And it was just like –


I didn’t think. I was in Coles and somehow alongside my kangaroo fillets and broccoli I ended up with 5 blocks of Cadbury Dairy Milk. Yes, 5.

I bought them.

Went home.

Put my daughter down for a nap.

Dealt with the issue; sat on the computer for an hour.

Was supposed to be doing my backyard circuit.

Got out 3 blocks of chocolate instead. Walked halfway down the hallway.

And stopped.

And thought –


And –

“How do you really want to feel in 20 minutes Katrina?”

So I walked away. I did my circuit, nearly took my punching bag off its hook with my kicks as I was just so ANGRY.

Angry that I’d almost given my power away by reacting to something with self sabotage, angry that after all these years, after finally feeling I’ve won the fight that there is still a hold over me and you know what else?

I was angry that I could get that quick fix with food; angry at myself for not being willing to give in anymore.

What would it mean if you knew you would – or could – never binge again?

You don’t binge eat because you are weak, lazy, undisciplined.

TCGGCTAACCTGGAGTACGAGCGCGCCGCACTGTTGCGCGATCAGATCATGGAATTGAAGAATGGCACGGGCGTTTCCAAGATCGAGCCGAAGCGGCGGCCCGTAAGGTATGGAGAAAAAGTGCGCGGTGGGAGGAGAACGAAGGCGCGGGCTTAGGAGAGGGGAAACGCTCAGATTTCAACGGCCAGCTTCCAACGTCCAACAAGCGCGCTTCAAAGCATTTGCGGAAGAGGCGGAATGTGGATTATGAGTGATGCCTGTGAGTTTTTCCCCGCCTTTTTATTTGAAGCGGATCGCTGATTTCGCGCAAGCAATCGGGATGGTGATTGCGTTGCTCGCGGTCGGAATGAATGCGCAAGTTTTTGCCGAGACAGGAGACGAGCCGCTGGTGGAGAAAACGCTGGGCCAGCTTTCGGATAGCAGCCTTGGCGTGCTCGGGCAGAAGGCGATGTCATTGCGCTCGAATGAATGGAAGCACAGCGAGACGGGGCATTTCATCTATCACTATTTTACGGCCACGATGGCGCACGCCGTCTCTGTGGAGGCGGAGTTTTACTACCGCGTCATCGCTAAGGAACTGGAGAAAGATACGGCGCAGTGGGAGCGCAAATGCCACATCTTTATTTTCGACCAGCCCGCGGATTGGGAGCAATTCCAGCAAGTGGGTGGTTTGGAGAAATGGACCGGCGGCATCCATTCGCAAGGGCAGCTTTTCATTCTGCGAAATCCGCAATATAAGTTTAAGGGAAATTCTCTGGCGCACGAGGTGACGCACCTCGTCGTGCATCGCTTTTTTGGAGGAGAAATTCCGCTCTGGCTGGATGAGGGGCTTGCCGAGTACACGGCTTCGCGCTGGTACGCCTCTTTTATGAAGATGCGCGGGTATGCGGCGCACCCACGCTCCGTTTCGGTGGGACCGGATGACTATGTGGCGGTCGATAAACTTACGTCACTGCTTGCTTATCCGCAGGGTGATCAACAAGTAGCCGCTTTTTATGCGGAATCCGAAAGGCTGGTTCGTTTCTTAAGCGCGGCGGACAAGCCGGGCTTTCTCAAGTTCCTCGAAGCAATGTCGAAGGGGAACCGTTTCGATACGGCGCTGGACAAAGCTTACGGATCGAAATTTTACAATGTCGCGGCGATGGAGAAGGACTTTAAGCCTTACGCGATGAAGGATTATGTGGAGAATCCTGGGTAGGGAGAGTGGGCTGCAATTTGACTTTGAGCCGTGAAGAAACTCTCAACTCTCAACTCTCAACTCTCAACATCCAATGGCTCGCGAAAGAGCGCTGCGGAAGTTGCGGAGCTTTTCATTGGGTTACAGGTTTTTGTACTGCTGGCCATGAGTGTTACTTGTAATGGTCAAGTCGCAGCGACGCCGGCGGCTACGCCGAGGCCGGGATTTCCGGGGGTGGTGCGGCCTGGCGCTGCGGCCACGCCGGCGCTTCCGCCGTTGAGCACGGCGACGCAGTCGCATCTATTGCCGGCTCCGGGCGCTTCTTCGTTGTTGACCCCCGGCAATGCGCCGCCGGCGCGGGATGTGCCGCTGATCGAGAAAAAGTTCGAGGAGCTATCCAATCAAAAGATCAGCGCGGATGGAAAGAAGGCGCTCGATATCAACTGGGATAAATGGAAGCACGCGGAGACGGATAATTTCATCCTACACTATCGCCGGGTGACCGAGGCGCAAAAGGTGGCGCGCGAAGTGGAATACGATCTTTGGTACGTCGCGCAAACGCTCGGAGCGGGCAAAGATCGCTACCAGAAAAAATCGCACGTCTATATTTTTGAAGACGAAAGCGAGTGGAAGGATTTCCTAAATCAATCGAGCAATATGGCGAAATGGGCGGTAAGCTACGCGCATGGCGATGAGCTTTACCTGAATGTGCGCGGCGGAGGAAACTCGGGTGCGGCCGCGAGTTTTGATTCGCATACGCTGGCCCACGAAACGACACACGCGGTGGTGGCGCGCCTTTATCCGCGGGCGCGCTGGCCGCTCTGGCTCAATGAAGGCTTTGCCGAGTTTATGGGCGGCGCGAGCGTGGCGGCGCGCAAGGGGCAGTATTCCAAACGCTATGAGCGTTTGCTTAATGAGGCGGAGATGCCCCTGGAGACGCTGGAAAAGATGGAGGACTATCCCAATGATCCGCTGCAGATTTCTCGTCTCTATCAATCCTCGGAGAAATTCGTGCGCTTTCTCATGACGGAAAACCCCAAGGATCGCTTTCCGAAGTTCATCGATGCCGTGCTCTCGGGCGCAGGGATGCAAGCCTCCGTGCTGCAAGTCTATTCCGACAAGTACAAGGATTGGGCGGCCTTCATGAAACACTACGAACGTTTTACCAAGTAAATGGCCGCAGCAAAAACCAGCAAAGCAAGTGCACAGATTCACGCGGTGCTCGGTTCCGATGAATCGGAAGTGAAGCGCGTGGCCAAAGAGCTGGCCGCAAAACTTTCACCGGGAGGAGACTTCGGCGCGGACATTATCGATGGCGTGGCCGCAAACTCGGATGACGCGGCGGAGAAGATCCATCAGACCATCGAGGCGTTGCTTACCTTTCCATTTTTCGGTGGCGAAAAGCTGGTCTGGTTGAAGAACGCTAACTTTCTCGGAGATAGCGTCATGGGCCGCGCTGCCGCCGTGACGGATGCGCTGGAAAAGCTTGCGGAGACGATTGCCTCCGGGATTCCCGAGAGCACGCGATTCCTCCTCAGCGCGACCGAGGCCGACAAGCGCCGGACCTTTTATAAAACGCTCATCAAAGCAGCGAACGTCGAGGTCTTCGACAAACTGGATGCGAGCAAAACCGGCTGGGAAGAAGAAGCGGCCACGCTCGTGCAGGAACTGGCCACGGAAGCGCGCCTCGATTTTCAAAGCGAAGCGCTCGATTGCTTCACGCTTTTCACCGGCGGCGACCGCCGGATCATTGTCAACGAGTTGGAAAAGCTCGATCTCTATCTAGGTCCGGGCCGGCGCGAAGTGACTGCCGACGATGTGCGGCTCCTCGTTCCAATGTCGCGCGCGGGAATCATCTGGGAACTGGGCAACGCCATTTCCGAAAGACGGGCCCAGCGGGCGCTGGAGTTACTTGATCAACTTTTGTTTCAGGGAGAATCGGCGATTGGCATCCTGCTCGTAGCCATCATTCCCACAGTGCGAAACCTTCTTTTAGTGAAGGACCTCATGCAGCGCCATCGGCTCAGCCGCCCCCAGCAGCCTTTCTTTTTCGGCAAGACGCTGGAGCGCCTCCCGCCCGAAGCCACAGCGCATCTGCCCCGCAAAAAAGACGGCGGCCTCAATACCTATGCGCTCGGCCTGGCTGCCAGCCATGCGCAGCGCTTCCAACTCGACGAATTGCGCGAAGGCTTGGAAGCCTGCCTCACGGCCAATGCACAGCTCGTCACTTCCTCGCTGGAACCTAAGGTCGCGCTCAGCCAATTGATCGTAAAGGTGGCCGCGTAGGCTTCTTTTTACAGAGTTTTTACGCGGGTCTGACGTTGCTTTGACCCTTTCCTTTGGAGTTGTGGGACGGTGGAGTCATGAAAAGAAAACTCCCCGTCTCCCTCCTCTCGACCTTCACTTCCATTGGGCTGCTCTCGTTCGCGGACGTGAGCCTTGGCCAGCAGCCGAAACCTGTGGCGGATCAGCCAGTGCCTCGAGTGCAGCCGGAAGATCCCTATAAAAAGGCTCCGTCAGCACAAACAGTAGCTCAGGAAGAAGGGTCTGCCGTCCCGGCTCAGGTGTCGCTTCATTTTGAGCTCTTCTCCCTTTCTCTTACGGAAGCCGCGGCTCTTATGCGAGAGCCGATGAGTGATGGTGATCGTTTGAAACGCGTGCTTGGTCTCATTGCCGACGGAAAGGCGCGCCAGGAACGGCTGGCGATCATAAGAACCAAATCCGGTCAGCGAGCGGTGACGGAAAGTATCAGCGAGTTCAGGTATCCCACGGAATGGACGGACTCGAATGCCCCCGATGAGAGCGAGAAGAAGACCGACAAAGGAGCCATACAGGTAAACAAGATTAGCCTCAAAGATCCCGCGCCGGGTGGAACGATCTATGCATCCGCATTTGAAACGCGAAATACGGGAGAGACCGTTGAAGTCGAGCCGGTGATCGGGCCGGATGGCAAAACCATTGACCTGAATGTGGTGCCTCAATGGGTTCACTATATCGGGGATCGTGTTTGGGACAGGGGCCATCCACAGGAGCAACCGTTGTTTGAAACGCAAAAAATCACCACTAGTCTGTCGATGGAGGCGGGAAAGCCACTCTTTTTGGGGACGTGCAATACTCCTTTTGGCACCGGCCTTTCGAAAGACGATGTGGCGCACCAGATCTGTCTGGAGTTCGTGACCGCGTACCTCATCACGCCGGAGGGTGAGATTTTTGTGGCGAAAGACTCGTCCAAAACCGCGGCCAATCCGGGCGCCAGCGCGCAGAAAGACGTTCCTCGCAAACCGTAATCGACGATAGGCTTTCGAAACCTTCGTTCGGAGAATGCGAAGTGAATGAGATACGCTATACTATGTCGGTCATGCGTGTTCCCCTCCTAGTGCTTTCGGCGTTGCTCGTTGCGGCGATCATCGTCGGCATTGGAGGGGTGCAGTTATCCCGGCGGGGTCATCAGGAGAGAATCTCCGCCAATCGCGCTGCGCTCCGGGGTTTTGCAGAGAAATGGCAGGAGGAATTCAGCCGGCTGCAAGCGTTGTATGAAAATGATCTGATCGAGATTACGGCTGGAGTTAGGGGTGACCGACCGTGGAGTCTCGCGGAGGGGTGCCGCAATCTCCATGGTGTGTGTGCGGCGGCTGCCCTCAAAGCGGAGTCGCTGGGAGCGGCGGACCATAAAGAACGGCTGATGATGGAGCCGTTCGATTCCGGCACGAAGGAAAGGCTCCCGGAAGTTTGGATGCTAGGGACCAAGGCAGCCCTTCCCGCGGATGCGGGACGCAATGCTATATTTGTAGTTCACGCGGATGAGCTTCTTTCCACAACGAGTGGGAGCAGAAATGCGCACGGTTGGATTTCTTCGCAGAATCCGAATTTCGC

You could say that, and if you didn’t understand the concept; had never experienced it or were simply ignorant enough to not realise that binge and emotional eating is a real and in fact clinical illness then you might really think that.

And depending on how much self-loathing you hold as a binge eater you might also think that.

But here’s the truth –

When you eat emotionally, with urgency, in private, and without feeling like you can possibly stop, there is a reason for it.

And you need something.

And the binge?

It’s serving you, it’s serving a purpose for you.

Escape. Stress release. Taking back control. Pushing down fear of rejection, of not succeeding, of being alone, of unworthiness.

"emotional eating"

And so much more.

So here’s what I want to ask you –

What would it mean to you if you knew you would never – could never – binge eat again?

You want to stop, right? Maybe you’re getting better at it; the gaps are longer between.

And you’re starting to feel this sense of hope that you can one day be free.

But have you ever really considered your emotions around the possibility that it could really be over?


It’s a bit scary, isn’t it?